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Totally, Tenderly, Tragically Paperback – October 20, 1998
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These are not, then, so much reviews--although Lopate happily discusses the strengths and weaknesses of his chosen films--as they are meditations. In his best pieces, such as his essays on Godard's Contempt (the film from which this collection derives its title) and Scorsese's The Last Temptation of Christ, Lopate performs extended readings that tease out the richness of the films' texts with delicate intricacy. But this artful approach can only be carried so far--not even Lopate can quite redeem Jerry Lewis's Three on a Couch, which the most ardent Lewis fans acknowledge as a lesser work, no matter how earnestly he probes it for Freudian subtext. Folks who simply want to enjoy the movies may find the high culture assumptions of Totally, Tenderly, Tragically, including Lopate's overwhelming emphasis on foreign directors, a bit much, but if even one reader is inspired to seek out a film by Luchino Visconti, Kenji Mizoguchi, or Yazujiro Ozu on the basis of the descriptions herein, Lopate's efforts at conveying the artistic value of film will have been a success. --Ron Hogan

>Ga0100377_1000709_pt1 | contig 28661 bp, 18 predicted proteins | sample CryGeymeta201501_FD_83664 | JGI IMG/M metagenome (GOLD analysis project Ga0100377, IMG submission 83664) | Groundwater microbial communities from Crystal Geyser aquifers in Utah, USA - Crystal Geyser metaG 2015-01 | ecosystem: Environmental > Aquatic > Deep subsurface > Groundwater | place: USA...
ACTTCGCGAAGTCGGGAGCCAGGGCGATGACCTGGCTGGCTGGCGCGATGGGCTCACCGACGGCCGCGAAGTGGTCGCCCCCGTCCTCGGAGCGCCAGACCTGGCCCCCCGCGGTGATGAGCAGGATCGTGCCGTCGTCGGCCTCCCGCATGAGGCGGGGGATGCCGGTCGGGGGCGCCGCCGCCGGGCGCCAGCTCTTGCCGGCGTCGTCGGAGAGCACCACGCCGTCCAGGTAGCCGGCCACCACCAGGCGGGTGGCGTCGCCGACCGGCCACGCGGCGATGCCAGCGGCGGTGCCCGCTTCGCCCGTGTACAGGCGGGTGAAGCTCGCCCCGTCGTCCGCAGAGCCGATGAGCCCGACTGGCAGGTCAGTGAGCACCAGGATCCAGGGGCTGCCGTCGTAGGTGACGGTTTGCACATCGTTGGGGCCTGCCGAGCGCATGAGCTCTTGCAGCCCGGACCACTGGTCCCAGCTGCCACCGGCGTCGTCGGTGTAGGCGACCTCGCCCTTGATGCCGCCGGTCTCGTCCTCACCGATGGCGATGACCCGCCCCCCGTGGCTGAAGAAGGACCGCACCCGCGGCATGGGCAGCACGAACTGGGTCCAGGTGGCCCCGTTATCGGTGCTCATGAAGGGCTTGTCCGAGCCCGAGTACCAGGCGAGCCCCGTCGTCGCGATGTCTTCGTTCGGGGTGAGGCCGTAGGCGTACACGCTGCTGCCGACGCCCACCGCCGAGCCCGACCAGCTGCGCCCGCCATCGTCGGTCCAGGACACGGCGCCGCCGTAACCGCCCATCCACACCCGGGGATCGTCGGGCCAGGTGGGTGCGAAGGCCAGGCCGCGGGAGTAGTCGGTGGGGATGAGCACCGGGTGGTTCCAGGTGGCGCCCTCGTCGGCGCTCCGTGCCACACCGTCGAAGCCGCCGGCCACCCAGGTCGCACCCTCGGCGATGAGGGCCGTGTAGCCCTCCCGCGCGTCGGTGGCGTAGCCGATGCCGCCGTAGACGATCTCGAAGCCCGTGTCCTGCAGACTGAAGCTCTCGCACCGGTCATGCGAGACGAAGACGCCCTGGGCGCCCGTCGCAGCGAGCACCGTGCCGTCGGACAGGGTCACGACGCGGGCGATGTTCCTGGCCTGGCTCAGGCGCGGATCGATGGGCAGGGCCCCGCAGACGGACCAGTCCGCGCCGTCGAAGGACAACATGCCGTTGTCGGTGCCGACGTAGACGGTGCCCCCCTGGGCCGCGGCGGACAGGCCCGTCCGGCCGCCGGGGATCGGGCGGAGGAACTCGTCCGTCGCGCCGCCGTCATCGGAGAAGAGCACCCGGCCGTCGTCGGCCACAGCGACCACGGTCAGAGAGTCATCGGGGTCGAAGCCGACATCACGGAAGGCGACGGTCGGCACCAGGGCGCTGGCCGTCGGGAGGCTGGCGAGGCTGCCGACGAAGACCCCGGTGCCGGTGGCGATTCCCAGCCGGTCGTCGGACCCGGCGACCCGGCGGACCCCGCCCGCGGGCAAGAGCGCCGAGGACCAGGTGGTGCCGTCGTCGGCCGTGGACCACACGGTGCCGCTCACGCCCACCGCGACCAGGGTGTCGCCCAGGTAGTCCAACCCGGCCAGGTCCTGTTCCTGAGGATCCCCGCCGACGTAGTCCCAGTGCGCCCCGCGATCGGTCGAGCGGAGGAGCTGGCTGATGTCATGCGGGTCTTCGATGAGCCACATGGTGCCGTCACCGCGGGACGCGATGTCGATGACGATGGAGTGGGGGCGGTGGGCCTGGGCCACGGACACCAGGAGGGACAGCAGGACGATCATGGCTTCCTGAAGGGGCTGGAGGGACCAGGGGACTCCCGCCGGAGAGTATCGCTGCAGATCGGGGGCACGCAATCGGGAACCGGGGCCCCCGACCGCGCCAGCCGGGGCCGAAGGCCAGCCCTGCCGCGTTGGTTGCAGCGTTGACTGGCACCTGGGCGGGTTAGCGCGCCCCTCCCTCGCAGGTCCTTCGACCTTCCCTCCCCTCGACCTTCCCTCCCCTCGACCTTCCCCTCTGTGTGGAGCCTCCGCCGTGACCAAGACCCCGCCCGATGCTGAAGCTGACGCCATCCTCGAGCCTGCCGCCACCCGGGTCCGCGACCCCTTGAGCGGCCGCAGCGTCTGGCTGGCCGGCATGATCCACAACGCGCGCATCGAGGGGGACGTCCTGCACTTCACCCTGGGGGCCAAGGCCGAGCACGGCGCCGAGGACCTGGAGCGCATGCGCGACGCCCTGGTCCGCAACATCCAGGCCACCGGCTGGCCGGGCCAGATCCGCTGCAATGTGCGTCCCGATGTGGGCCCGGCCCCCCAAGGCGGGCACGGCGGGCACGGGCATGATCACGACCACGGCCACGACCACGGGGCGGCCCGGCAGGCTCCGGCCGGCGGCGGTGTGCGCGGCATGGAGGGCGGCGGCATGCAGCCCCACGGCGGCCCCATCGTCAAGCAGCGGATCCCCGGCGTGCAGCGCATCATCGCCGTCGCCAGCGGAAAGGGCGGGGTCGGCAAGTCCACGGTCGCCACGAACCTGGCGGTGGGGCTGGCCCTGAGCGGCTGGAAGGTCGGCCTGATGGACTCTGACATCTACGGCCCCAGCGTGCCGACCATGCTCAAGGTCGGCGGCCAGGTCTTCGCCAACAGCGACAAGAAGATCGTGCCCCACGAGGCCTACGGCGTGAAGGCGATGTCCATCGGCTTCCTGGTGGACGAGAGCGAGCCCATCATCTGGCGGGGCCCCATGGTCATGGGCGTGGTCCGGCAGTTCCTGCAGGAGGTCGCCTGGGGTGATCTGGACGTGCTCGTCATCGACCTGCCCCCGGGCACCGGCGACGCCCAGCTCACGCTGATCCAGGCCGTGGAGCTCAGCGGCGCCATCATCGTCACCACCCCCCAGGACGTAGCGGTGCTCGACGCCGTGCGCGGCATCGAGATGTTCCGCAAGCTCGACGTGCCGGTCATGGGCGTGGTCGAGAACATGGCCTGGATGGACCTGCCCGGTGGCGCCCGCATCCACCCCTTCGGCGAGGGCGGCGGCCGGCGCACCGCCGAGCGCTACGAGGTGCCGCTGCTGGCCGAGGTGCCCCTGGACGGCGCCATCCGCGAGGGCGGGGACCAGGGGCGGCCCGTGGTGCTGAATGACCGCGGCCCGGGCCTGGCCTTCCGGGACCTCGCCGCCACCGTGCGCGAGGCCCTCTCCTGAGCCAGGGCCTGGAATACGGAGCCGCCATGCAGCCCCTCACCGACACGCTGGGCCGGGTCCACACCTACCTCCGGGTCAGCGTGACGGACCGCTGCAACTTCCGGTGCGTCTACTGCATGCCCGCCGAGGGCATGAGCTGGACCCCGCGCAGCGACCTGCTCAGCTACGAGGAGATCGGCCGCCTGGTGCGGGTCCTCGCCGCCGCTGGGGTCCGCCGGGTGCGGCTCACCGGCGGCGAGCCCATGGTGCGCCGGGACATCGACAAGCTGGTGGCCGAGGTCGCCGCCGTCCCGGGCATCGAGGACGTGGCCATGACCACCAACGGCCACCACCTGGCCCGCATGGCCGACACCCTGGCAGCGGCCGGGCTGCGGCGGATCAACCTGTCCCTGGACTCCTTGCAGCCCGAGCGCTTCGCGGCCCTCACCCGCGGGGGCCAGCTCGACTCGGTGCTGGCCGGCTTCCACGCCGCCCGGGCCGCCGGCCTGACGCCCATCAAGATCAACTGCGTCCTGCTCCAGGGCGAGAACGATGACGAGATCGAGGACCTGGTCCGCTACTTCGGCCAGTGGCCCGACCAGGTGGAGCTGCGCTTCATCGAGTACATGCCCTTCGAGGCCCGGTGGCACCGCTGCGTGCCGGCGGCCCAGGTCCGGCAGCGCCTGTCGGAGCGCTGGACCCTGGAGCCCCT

From Publishers Weekly
Copyright 1998 Reed Business Information, Inc.
Top Customer Reviews
Lopate's excellent collection of essays on film and on a life in which filmgoing is central serves as an exemplar for criticism in this vital sense: criticism as engaged self-reflection as much as it is aesthetic contemplation. I loved reading this book, maybe because it validates my own obsessions, but mostly because it shows how to raise obsession with quality filmmaking to the level of art. Particularly valuable to me were his reflections on the "essay film" - because there is very little written on that subject and I find Lopate's thoughts to be the most insightful I've encountered. Highly recommended for those who can't do without good cinema and who value good writing.